Kimberly Smith, Analyst, health care and biotechnology
The vaccine is a long-term solutionA key resource for our in-house research has been the published guidance of Scott Gottlieb, M.D., former U.S. Food and Drug Administration commissioner. We are in agreement with his view that a safe and effective vaccine will not be ready for mass manufacturing in 2020, and perhaps not for two years. As a result, the best near-term solutions are effective therapeutic drugs.
Antivirals: The first waveOn a much faster track than the vaccine are antivirals — drugs that are used to treat people once they've become sick. I expect the initial therapies to provide modest benefits in COVID-19 patients, such as accelerated recovery times and shortened hospitalizations.
According to news releases, the first study in China for one of these antiviral treatments in severe COVID-19 patients did not show a benefit. While more recent data indicate that it may improve time to recovery by approximately 30%, other data sets have been more mixed. It appears this treatment is unlikely to bend the curve enough to allow us to meaningfully reduce social distancing measures. The first large randomized study for another treatment reported mixed results and may only be modestly effective in critically ill COVID-19 patients. There are several studies yet to report through May, and while some may have the potential to help mild to moderate COVID-19 patients, there may be insufficient supply to treat such a large patient population.
Help from recovered patientsExperimental antibody treatments are being used for some of the most severe cases of COVID-19. With this process, blood and serum are taken from patients who have recovered from COVID-19. It is then purified, and the antibodies — which prevent the virus from replicating — are extracted and infused in COVID-19 patients.
We believe neutralizing antibodies have the potential to significantly reduce mortality rates. In my view, one company is in the lead for developing an effective treatment by manufacturing select neutralizing antibodies from recovered COVID-19 patients. The company plans to begin clinical trials in June, and we expect to see initial data over the summer.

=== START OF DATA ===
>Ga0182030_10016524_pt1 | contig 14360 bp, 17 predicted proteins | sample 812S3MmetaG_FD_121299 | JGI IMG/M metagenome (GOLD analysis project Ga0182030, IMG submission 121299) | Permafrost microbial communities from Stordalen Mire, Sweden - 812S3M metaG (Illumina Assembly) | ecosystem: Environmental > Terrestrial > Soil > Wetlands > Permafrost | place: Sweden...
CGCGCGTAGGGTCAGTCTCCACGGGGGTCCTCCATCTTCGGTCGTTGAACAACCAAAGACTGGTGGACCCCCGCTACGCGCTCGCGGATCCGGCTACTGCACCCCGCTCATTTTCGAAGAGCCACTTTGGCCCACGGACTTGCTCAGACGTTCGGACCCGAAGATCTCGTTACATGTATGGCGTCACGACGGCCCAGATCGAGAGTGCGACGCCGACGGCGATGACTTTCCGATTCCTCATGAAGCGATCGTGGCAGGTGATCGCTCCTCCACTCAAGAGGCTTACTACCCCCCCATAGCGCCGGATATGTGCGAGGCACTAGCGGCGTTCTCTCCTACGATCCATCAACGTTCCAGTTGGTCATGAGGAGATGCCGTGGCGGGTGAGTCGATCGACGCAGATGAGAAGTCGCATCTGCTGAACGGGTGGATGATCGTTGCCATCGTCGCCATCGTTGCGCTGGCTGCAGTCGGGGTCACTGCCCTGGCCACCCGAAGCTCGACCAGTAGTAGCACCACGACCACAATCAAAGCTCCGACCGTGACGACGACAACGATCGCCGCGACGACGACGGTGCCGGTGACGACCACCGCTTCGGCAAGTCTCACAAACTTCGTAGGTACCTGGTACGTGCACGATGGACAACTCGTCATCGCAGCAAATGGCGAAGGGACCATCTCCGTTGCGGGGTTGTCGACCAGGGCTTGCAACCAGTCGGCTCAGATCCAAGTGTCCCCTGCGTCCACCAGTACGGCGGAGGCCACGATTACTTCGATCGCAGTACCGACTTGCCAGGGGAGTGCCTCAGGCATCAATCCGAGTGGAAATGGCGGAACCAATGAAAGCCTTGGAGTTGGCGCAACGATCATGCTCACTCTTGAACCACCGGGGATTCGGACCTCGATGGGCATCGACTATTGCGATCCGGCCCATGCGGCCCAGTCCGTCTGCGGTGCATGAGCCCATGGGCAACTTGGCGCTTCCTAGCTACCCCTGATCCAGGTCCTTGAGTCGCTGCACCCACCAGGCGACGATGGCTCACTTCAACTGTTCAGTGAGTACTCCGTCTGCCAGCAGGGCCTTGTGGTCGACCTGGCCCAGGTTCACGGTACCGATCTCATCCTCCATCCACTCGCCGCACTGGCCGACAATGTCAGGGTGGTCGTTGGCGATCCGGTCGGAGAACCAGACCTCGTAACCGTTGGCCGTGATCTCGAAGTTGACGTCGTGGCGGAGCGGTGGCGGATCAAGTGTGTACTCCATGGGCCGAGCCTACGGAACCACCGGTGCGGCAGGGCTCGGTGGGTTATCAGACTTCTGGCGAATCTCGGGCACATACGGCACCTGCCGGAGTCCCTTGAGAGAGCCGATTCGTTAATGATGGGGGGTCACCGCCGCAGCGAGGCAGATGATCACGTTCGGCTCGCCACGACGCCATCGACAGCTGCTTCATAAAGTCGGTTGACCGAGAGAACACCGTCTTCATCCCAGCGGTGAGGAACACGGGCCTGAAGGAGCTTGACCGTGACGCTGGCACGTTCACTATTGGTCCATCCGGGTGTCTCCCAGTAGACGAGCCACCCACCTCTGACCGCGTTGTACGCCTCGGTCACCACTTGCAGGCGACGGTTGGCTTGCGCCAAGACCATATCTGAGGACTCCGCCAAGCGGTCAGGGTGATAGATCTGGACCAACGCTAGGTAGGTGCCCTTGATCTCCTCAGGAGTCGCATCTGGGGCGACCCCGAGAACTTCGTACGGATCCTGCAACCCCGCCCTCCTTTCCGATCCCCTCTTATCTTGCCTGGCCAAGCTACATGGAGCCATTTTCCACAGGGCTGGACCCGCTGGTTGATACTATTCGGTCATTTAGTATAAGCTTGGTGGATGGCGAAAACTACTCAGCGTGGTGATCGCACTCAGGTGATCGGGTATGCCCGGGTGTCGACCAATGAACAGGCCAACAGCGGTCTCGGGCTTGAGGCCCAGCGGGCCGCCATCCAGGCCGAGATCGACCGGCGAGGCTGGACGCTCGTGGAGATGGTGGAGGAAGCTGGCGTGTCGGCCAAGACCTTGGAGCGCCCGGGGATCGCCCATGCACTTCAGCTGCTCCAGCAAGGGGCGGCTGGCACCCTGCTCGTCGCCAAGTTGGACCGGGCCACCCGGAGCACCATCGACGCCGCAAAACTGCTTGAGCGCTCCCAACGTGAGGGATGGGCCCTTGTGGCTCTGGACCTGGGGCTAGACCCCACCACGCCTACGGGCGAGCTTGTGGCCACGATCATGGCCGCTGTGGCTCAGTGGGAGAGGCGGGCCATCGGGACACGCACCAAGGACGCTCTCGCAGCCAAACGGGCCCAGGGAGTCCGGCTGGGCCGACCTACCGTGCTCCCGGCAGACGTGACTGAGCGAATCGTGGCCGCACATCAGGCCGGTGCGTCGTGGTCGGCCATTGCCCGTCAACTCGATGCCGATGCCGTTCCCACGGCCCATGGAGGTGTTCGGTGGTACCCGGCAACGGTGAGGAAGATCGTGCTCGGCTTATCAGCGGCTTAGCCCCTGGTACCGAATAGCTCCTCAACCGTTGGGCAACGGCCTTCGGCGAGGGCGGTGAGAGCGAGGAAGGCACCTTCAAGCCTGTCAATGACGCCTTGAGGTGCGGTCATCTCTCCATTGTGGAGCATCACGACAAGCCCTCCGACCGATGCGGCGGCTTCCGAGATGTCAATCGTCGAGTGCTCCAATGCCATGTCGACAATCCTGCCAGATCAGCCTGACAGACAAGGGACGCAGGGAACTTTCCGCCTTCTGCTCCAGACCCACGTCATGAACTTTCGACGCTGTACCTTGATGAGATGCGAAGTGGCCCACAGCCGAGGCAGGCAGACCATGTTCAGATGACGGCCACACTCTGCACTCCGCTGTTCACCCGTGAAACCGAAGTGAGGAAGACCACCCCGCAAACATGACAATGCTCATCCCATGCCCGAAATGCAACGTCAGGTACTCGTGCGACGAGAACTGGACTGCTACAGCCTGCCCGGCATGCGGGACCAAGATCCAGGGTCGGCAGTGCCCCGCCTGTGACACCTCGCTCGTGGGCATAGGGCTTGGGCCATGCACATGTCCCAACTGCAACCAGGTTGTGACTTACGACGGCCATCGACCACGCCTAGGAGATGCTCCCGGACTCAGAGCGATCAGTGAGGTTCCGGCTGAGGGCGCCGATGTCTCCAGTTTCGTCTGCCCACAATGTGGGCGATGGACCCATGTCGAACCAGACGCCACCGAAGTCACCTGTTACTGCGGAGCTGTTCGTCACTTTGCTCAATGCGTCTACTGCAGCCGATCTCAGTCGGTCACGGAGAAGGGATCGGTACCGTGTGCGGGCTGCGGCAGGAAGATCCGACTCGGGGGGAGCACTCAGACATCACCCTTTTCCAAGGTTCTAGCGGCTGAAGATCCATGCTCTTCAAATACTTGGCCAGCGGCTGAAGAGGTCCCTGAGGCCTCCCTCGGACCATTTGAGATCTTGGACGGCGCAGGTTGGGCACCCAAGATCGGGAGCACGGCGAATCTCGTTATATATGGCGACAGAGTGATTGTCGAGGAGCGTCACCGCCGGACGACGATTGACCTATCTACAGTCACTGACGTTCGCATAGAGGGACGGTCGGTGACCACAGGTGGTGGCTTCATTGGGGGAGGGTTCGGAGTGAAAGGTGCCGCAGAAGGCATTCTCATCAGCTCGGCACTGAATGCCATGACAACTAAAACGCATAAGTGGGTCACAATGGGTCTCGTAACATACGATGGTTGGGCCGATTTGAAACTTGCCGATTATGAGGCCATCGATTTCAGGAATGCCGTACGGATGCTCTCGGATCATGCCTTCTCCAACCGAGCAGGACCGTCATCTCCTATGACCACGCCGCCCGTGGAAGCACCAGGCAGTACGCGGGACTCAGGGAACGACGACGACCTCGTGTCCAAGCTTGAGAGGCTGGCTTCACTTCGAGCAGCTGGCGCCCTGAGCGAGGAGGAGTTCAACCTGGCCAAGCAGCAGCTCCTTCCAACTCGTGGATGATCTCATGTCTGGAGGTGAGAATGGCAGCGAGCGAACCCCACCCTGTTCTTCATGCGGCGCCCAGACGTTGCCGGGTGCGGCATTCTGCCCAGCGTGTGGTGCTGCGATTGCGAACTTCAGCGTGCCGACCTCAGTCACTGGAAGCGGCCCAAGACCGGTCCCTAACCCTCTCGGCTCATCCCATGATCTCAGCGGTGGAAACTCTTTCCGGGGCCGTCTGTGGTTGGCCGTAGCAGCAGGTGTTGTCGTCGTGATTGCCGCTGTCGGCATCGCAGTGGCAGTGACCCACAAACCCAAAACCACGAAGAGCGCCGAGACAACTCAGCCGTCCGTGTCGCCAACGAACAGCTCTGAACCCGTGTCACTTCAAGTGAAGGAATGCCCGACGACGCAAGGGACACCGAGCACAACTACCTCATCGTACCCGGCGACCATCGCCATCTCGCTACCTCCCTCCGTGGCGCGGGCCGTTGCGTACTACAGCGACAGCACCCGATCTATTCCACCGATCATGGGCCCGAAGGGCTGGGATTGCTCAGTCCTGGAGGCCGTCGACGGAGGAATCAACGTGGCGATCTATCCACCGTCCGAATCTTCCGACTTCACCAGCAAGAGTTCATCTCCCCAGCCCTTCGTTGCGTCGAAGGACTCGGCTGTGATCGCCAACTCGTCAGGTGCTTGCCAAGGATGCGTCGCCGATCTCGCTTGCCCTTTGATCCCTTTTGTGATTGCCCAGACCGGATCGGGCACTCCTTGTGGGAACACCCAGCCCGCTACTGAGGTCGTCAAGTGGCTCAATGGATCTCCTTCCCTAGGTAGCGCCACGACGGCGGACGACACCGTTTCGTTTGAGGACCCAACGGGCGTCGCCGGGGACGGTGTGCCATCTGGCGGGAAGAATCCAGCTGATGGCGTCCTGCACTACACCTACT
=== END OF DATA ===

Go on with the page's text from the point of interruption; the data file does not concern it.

William C. Rives, CFA, Portfolio Manager, Analyst
Testing: The big challenge is logisticsThe science of creating tests for COVID-19 is not nearly as complex or difficult as developing a vaccine. The technology and capacity to develop tests is in place, but the bigger hurdle today is getting a system in place to conduct mass testing. We do not yet have a central organization directing these efforts, but several effective tests are approved and should become available for everyone who needs them.
"Point-of-care tests now can produce results in under an hour and potentially in just 15 minutes."
Who has the virus and who has recovered?There are two methods of testing for COVID-19. The PCR test is a molecular test designed to identify viral loads and determine if a person currently has the virus. This is the test we've heard about most in the news, and it has largely been limited to people who are coming into hospitals with symptoms. Many PCR tests are already approved for use, and there is significant manufacturing capacity.
The second type of test, the serological test, looks for antibodies in the blood to detect an immune response and determine if a person has already had the virus. Progress in this area is slightly behind that of PCR testing, as work continues to determine the accuracy of these tests.
"If we manage COVID-19 more effectively, a second wave might be considered a non-event by equity markets."